The Virginia Department of Education released its first-ever cohort report on the class of 2008, so Historic Triangle schools now have a better idea of how successful they’ve been at keeping students in school until graduation compared to other schools in the state.
A cohort is a group – in this case, a group of students – whose movements are followed over time.
The cohort report follows students who first entered ninth grade in 2004 using their “state testing identifier” number to track whether they switch schools during high school. Those who move out of the area drop off that school’s report, and those who transfer in to a new school get added.
Virginia released the cohort information in October 2008; these new numbers reflect students who actually graduated versus those who were in the senior class, as was reported in October.
The numbers published in the cohort report reflect dropout rates, graduation rates and completion rates for all students in the cohort. In this mountain of data there are state numbers, division numbers and individual school numbers that break down the graduation and dropout statistics into categories like sex and race as a way for school systems to identify groups that may be more likely to drop out.
“Using the data from these cohort reports, educators and policymakers can now see where interventions are most urgently needed and identify high schools and school divisions that have developed best practices and strategies that others can emulate and adapt,” Board of Education President Mark E. Emblidge said.
Superintendent of WJCC schools Gary Mathews, in an email to school board members after the release of the cohort data, said he believes the new cohort information shows “much higher dropout rates throughout Virginia than prior data would give witness to. From my perspective, it is the most accurate data now being reported for the first time.”
Overall, Williamsburg-James City County public schools have a dropout rate of 8.6 percent, on par with the state average of 8.7 percent. York County schools have just a 3.1 percent dropout rate.
York County’s graduation and dropout numbers in categories of sex and race are, across the board, lower than state averages.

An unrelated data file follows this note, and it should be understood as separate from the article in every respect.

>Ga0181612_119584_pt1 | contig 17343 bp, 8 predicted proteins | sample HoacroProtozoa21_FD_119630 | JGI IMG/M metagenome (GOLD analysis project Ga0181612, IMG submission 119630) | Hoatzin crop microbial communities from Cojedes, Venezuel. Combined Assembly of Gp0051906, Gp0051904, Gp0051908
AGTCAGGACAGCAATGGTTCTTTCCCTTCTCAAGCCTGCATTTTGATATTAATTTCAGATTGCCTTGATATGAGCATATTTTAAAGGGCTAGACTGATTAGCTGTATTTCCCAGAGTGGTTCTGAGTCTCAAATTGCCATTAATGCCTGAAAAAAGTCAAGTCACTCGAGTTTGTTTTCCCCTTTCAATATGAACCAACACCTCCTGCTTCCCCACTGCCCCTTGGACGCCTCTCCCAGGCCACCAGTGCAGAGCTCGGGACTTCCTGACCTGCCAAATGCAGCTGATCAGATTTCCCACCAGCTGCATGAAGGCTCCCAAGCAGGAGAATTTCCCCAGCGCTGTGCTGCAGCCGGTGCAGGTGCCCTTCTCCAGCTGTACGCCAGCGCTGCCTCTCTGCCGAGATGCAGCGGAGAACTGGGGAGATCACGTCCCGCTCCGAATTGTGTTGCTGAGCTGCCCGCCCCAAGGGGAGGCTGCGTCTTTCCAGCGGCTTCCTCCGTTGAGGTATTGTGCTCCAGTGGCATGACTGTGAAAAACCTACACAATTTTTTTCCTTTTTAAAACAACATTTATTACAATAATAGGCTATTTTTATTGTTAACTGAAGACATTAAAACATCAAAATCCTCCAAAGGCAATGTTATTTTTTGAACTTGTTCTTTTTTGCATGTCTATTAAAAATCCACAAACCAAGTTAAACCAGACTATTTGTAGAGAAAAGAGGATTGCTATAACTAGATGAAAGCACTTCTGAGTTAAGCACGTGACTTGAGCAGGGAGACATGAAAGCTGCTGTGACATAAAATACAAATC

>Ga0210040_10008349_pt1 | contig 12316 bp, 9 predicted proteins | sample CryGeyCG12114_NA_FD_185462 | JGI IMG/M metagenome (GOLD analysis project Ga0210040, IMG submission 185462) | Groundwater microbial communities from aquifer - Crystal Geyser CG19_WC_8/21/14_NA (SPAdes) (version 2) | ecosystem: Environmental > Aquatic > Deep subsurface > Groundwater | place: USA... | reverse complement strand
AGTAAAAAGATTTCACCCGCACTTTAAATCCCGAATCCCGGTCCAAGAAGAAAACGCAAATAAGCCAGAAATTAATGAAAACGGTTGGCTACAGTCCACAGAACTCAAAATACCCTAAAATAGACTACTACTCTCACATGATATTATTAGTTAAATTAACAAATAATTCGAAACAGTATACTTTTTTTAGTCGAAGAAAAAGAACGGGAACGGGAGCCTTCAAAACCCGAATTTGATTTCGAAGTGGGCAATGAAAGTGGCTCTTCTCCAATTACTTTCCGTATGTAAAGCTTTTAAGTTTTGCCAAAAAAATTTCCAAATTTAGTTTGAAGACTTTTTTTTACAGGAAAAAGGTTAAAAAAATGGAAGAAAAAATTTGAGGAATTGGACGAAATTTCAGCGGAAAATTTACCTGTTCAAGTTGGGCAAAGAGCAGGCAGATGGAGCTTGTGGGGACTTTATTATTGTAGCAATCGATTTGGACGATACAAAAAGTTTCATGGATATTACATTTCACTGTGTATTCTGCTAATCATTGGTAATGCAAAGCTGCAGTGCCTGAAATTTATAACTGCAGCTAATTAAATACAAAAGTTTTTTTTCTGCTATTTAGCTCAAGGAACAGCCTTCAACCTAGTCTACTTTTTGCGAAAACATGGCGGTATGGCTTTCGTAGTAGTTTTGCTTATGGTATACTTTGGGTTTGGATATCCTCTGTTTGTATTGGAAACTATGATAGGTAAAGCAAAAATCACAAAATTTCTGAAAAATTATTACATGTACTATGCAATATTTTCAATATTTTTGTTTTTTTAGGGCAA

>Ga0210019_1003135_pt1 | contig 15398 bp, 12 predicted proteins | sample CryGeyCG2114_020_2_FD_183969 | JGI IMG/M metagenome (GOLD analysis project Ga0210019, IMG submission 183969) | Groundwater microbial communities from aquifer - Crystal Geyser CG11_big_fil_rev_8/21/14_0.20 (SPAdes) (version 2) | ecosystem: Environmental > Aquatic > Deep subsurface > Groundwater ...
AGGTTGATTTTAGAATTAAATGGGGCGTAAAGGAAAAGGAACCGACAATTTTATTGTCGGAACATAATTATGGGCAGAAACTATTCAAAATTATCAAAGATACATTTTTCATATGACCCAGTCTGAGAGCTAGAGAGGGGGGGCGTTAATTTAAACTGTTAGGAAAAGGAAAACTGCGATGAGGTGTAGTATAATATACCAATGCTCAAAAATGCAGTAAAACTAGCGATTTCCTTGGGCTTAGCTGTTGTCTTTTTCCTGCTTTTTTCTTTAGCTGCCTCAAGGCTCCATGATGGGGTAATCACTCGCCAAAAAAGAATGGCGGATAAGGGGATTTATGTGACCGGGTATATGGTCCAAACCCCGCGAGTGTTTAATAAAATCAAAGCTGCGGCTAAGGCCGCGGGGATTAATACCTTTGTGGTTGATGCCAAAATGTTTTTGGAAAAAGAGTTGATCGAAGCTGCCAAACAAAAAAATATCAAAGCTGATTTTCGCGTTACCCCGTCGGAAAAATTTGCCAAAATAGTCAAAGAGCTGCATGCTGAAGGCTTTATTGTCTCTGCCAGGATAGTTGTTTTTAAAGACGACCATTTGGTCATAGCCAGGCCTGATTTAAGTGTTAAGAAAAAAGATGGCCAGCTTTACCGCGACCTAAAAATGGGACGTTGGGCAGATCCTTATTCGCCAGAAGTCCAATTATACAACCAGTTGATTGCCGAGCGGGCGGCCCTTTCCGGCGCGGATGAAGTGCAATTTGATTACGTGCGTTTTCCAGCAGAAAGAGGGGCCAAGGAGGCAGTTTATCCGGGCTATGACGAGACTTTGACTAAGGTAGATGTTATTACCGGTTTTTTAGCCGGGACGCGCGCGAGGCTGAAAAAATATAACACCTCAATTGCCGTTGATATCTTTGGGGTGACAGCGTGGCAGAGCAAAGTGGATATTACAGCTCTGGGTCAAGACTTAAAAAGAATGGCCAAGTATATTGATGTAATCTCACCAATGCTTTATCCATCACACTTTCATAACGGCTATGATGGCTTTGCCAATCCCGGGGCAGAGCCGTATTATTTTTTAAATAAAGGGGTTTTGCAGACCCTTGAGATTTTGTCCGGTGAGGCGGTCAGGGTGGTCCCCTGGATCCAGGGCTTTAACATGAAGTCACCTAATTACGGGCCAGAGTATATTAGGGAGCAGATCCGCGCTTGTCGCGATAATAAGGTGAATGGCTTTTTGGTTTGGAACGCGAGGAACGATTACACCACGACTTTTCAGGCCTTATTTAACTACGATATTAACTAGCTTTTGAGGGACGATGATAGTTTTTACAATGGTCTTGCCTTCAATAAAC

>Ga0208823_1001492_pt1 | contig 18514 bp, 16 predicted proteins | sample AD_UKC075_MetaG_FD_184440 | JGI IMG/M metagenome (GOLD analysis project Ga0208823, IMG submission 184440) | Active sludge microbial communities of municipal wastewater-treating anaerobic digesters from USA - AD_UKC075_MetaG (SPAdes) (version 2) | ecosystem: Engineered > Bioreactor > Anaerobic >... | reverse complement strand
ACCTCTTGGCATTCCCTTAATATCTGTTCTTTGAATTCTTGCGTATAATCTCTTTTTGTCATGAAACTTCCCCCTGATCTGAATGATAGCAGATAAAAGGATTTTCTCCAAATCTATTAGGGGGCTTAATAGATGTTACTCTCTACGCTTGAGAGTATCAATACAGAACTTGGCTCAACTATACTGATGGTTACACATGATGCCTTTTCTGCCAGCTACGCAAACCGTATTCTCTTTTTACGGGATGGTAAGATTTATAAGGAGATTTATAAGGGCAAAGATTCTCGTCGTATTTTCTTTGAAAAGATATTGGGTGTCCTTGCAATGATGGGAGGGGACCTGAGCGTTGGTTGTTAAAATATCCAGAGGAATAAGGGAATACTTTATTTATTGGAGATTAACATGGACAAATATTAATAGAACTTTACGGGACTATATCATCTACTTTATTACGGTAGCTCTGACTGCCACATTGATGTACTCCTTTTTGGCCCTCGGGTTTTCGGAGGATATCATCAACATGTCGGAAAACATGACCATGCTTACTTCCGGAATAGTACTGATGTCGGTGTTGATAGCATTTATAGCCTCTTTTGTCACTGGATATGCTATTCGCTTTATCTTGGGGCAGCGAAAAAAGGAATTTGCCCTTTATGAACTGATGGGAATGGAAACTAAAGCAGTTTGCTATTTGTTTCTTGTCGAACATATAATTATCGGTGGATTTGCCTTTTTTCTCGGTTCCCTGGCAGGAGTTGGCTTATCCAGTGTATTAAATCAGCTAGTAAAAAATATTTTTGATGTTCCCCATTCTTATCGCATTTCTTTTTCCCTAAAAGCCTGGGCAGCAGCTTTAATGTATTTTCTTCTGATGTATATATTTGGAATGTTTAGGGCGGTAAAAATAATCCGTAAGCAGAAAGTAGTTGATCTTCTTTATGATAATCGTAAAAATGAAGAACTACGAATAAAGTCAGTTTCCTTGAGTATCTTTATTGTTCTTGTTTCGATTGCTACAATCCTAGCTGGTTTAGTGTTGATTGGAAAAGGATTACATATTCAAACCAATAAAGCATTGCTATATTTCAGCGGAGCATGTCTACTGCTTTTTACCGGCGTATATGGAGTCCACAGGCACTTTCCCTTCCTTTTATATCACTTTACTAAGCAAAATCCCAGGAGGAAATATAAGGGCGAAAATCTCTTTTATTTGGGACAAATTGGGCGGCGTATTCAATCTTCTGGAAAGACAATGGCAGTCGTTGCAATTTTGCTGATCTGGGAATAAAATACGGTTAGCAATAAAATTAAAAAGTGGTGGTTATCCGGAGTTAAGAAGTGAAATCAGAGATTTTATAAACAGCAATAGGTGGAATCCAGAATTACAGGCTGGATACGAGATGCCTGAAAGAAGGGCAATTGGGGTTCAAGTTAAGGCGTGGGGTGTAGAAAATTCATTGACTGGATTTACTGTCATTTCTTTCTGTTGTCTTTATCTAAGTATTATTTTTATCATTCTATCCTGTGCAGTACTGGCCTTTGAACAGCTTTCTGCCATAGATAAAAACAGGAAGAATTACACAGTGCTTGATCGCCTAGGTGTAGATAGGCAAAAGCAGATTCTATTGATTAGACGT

York County Superintendent Eric Williams pointed to increased attention to guidance programs and more student and family involvement as reasons for the division’s progress.
“Our guidance program was revised a couple of years ago to include additional career counseling and one-on-one discussions with students and their parents so we ensure that they are aware of opportunities and remediation programs,” Williams said.
“Additionally, the dedication of our staff members and the support of our families and our community has a very positive influence on our high graduation rate and low drop-out rate.”
WJCC schools have an African American dropout rate of 18 percent, or 38 African American students who left school, out of a total of 921 in the cohort group (all African American WJCC students slated to graduate in 2008). The state’s African American dropout rate is 12.6 percent.
According to Mathews, “While W-JCC has enjoyed considerable academic progress over the life of this cohort (e.g., improvement in 21 of 21 NCLB categories last year with “statistically significant” gains in 18 of 21), we must still work to reduce the dropout numbers for all categories of students. None of us are satisfied otherwise. For our black students, especially, the lack of academic background (according to researchers like Robert Marzano and according to many of our W-JCC teachers) continues to be a struggle.”
Mathews says WJCC has plans to further reduce dropouts through “strategic development of vocabulary and reading strategies among students as well as the insertion of mentors and tutors in various before, during, and after-school venues at all levels. And, this current school year is the first to have remediation built into the middle school schedule via our Response to Intervention initiative.” Mathews says RTI may be coming to elementary schools soon, too.
“Additionally, the Academy for Life and Learning is ready-made for our dropout prevention efforts,” Mathews adds. Read more about how the Academy for Life and Learning aims to intervene with at-risk kids here.
“I am optimistic that we can continue to bring the kind of academic progress we’ve seen throughout the life of this 2004-2008 cohort,” Mathews wrote in his email to school board members. “Where we must gain is on the dropout prevention side of the ledger.”